What steps should I follow to architect and write a large DITA document?

Author: Anna van Raaphorst

I followed the following general process to architect and edit DITA Open Toolkit User Guide and Reference (a document of over 300 topics and approximately 220 pages when built to PDF). The official writing team was only two people, but we got input from a number of other sources.

  1. Do a high-level design of the document with the key topics (in this case, "chapters," because it's based on the bookmap specialization).
  2. Do an assessment of any existing content and establish a migration plan.
  3. Create an appropriate directory structure.
  4. Create a top-level ditamap (and lower-level maps, if required).
  5. Add sample section/topic names to the chapters. Establish preliminary guidelines for file names and IDs.
  6. Decide on the metadata that will be included in each topic.
  7. Decide on the graphics guidelines.
  8. Establish a preliminary plan for linking the content.
  9. Establish a preliminary plan for content reuse (conref'ing).
  10. Set up the infrastructure and establish the procedures necessary for your team members to process both their own sections and the entire document.
  11. Review your progress and preliminary decisions with your other team members. Make adjustments, if necessary.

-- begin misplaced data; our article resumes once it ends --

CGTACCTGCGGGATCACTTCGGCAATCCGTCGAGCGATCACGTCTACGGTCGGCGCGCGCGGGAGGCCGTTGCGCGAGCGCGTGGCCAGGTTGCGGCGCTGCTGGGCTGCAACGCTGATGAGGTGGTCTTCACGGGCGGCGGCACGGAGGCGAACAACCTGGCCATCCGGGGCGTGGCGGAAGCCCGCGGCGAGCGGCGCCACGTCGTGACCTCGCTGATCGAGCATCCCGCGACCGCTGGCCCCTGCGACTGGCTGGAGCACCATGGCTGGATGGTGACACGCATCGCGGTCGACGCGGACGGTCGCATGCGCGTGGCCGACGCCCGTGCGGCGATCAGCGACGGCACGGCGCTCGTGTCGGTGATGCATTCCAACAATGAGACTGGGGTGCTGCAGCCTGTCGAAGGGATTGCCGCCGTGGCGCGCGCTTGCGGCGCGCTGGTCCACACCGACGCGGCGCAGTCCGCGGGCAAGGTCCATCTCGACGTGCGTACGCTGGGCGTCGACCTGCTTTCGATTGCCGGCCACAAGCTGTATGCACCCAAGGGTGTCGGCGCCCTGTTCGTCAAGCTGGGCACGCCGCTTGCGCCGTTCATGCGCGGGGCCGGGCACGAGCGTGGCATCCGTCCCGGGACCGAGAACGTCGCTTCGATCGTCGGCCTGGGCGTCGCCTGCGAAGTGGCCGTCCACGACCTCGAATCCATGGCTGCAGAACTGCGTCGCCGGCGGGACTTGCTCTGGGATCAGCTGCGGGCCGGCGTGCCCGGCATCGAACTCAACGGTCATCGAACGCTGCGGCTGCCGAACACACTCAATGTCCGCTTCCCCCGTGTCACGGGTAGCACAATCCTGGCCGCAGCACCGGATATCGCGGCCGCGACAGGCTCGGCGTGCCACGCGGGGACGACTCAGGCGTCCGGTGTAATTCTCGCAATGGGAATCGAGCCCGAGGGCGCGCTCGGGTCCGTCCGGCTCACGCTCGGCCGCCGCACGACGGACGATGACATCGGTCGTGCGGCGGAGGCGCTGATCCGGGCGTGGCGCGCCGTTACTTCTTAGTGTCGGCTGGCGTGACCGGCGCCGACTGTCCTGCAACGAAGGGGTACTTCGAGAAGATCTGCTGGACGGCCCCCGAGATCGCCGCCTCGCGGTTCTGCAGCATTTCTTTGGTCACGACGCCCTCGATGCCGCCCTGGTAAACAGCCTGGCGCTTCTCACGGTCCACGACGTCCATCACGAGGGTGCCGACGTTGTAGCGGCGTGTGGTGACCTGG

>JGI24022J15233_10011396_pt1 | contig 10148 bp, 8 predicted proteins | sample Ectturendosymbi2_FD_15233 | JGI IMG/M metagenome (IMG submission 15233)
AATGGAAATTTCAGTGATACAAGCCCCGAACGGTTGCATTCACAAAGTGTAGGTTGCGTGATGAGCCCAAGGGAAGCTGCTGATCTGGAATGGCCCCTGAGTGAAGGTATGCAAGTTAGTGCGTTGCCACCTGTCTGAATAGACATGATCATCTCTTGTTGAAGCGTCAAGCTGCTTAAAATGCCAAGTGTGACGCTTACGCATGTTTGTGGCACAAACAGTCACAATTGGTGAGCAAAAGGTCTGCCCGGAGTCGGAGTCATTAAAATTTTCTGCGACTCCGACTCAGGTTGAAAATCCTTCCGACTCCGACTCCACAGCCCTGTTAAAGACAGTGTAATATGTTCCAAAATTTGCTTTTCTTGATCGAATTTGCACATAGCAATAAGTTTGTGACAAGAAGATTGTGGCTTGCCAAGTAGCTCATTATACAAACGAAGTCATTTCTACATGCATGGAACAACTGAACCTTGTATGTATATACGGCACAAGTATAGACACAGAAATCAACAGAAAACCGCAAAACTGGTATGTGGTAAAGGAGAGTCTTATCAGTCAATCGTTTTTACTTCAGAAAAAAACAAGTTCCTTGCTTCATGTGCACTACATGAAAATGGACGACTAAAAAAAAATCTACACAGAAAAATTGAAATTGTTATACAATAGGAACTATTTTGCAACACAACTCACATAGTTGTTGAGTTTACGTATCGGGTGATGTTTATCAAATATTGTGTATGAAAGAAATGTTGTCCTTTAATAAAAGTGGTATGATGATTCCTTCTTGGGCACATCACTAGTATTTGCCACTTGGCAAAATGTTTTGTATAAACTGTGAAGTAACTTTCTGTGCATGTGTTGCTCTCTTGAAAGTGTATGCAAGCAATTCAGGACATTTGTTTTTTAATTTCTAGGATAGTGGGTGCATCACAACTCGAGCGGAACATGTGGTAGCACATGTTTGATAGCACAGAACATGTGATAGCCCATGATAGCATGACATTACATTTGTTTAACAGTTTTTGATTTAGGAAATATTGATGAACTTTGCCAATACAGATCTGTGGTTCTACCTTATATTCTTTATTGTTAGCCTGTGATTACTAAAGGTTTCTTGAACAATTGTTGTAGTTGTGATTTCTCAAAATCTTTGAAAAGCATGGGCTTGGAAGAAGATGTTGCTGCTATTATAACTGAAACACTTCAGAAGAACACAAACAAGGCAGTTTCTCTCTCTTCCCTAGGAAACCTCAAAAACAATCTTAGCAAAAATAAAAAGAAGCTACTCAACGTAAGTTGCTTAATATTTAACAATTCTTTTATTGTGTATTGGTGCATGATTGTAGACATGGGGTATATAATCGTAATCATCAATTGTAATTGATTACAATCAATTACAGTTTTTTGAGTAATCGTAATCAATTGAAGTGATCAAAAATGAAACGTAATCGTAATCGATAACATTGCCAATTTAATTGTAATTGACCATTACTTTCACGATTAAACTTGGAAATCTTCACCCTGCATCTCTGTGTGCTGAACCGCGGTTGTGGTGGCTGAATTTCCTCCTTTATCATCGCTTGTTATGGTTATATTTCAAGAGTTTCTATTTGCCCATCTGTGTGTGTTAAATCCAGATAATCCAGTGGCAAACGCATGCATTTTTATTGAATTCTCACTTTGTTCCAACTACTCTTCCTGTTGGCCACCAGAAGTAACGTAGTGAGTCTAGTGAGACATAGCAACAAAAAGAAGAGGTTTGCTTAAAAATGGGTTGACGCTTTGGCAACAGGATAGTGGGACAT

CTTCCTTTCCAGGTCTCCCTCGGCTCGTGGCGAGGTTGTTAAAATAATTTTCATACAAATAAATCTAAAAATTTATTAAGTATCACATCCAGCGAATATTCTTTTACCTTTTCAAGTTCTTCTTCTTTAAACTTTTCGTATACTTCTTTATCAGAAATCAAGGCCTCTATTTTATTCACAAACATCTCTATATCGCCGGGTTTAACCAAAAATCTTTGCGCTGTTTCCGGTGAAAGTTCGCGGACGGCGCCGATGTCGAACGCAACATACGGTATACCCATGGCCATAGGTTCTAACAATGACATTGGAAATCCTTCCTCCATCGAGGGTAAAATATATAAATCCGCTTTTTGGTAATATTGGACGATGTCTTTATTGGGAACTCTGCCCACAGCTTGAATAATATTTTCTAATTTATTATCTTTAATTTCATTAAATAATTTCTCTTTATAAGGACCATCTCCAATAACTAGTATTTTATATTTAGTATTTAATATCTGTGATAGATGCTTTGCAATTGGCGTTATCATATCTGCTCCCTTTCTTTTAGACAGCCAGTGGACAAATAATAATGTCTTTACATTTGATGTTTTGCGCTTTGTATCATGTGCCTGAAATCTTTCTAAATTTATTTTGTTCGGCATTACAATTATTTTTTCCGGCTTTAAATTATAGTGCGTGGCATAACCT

12. Write sample topics and stub topics (all with metadata). Ask some of your team members to do this, as well.
  13. Make additional adjustments, as appropriate. Keep your name on the list of writers, if only for a small section.
  14. Assign topics to writers and ask them to write several additional sample topics. Meet with your team and make adjustments based on their feedback.
  15. Establish key files as templates or samples. Better yet (if you have time), write a style guide with lots of examples.
  16. Begin to edit some of your team's topics.
  17. After about 10-15% of the topics are in draft format, meet with your team to establish indexing guidelines. Adjust the guidelines up to about the 30% complete level, and then write up the indexing guidelines and stick to them.
  18. Continue to edit your team's topics.
  19. As information architect (or editor), process the entire document often, and look for problems. Meet with your writing team to establish an action plan for every issue. Reverse roles some of the time (writers edit, and editors write).
  20. When your team has approximately 40% of the content written, meet to establish the final guidelines for linking (both topic-to-topic and external, if relevant).
  21. Do regular TOC, indexing, and linking reviews.
  22. Establish criteria for the alpha and beta versions of the document.
  23. Meet with your team to review the publishing plan, including testing assignments.
  24. Create the alpha version of the document, test, and fix bugs.
  25. Create the beta version of the document, test, and fix bugs.
  26. Publish and distribute.